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The Lost Journals of William Tanner

Length: 501 pages8 hours


Meet Will Tanner -- Nineteenth Century adventurer, sex addict, murderer. And probably the greatest scientific genius ever lost to history. In his recently-discovered journals, Tanner reveals how he beat Mendel, Darwin and Einstein to the secrets of genetics, evolution and relativity. But Tanner never has time to develop and publish his theories: he's too much on the lam, pursued by jealous husbands and pistol-wielding deceived lovers. As he puts it himself: "You don't discuss sexual ethics with an armed lover after she's discovered you've been bedding her maid on the side. I suppose there's a lesson in that somewhere." The armed lover in this case is Lady Ada Byron, later Countess Lovelace, daughter of the poet Lord Byron and collaborator with Charles Babbage in programming Babbage's Analytic Engine, the world's first computer. At least, that's the accepted story. Will Tanner has a different take -- the computer was his invention. And Babbage stole it.

We first meet William Tanner as a motherless adolescent known as Jack Riordan, who has grown up in a Manchester brothel, run by his aunt, Judy Riordan. Judy tells Jack about the death of his mother (her sister), but refuses to reveal the identity of his father. Jack's life changes radically when he survives the Peterloo Massacre of 1819 by murdering a policeman. To escape capture, he allows himself to be adopted by Mary Tanner, a dotty middle-aged heiress who believes him to be her dead son, William, and who indulges "William" in developing his scientific theories. But events do not go smoothly for Will Tanner. True, his experience of playing cards with Mary Tanner inspires his discovery of Mendelian genetics. And he is able to sample the attractions of the brothel. But his invention of the electric telegraph causes a riot at the brothel. Other events lead to the mysterious disappearance of Judy Riordan and to a life or death struggle with Mary's estranged husband, Ralph Tanner, on the muddy banks of a canal.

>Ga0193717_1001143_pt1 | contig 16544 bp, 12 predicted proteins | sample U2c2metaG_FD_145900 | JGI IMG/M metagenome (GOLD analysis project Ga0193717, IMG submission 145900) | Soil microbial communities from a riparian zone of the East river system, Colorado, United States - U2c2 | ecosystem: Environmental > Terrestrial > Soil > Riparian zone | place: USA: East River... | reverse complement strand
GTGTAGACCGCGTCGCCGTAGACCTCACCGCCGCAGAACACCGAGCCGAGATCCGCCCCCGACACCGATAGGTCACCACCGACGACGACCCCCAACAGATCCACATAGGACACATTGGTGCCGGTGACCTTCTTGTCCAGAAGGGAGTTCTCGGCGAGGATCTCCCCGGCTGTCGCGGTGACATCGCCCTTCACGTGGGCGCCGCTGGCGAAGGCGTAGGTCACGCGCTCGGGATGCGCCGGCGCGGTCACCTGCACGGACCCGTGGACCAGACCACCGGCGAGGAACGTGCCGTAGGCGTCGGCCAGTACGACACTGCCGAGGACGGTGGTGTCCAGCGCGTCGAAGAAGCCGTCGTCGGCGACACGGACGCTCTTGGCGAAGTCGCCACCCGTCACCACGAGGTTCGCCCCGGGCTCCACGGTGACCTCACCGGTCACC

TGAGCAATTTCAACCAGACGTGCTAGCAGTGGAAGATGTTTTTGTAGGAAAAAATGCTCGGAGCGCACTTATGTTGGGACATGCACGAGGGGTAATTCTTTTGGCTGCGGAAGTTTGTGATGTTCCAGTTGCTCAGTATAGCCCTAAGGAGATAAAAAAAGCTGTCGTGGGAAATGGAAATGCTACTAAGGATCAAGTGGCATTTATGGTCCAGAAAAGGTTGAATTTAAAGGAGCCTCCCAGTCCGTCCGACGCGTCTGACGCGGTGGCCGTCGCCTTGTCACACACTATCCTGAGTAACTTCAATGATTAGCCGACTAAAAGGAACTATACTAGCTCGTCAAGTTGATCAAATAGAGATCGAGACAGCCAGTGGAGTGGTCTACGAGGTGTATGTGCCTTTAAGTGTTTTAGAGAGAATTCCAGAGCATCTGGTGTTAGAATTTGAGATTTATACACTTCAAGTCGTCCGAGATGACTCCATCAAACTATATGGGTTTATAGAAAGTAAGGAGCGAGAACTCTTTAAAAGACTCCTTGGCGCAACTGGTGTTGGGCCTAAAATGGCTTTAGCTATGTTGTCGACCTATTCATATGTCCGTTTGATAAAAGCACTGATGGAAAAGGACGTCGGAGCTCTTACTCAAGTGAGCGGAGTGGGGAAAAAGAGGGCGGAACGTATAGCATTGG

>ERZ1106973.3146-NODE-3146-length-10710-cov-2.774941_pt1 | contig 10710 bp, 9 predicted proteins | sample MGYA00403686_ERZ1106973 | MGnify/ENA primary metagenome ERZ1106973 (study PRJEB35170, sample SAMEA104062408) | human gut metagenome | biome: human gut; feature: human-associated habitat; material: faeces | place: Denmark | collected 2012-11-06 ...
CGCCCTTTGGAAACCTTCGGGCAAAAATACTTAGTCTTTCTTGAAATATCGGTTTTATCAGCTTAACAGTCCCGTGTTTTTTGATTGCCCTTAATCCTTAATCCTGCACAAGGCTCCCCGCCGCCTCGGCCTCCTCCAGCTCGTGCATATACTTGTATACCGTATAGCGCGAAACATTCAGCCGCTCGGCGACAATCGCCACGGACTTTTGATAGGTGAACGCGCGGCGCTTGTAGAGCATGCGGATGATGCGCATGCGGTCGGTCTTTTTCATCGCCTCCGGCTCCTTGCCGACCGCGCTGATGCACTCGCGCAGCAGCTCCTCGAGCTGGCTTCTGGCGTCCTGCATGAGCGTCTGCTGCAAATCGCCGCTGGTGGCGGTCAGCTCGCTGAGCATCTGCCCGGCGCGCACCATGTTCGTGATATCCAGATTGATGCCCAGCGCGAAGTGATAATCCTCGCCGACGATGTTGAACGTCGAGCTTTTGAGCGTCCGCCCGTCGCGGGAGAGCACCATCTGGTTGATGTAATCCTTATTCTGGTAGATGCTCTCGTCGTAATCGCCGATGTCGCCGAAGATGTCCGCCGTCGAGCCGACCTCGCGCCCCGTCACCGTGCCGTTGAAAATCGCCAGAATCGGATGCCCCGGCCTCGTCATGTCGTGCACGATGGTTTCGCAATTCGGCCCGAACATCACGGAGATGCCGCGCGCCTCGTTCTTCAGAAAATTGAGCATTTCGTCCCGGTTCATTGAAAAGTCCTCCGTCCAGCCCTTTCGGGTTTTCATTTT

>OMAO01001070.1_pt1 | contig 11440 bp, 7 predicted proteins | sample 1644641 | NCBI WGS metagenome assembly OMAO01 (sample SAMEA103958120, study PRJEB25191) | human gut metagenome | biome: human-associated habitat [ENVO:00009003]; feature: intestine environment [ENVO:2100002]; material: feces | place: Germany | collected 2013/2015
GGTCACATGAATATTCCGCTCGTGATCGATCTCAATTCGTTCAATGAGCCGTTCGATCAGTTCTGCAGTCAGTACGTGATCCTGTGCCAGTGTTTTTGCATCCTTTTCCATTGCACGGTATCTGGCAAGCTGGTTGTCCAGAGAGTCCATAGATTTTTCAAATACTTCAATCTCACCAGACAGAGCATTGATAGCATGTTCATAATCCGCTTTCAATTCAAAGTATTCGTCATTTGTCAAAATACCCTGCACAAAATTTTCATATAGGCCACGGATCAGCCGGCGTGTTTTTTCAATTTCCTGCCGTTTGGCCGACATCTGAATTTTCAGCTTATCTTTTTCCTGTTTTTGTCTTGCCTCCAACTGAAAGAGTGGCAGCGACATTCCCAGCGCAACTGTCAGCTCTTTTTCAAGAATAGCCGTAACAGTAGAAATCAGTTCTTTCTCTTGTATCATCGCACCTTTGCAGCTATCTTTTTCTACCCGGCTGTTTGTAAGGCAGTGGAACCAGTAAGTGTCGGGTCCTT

Will decamps to London where he takes rooms with geologist Frank Chadwick and physician Clarence Dowbiggin, who share a secret that would spell disaster for them both if it ever came out. (And you are wrong if you guessed what I think you are guessing.) As a university student, Will meets Charles Babbage and offers advice on the construction of a computer, advice at which Babbage sneers.

Running low on cash, Will signs on as tutor to the late Lord Byron's only legitimate child, 17-year-old Ada. But living in a house with three attractive women (Ada, her mother Annabella and her maid Annie) proves too much for Will's ravenous libido and he is forced to flee to Europe where he winds up, years later, in The Leads, Venice's infamous prison, occupying the same cell from which the Italian reprobate Giacomo Casanova had escaped nearly a century before. Ironically, Will escapes using the same method employed by Casanova.

Tanner's first journal ends with events at the house of Ada Byron, now Countess Lovelace, where Will learns the truth behind the machinations of Ralph Tanner, the fate of his aunt and, most important, the identity of his father, news that floors the usually stout-hearted Will Tanner.

Tanner seasons his narrative with anecdotes about and meetings with the scientific and artistic luminaries of the Nineteenth Century. We meet John Dalton, the Quaker chemist who invented atomic theory, and Luigi Menabrea, the mathematician who became prime minister of Italy. Sam Clemens tells how an earthquake jolted him into creating Tom Sawyer. And we learn that Charles Dickens based Great Expectations on incidents from Will Tanner's life. Less believable is Tanner's dubious suggestion that he, not Richard Wagner, came up with the idea of a leitmotif. You may choose, however, not to dispute Tanner's claim that he, with help from Luigi Menabrea, invented that Twentieth Century panacea, the vodka martini.

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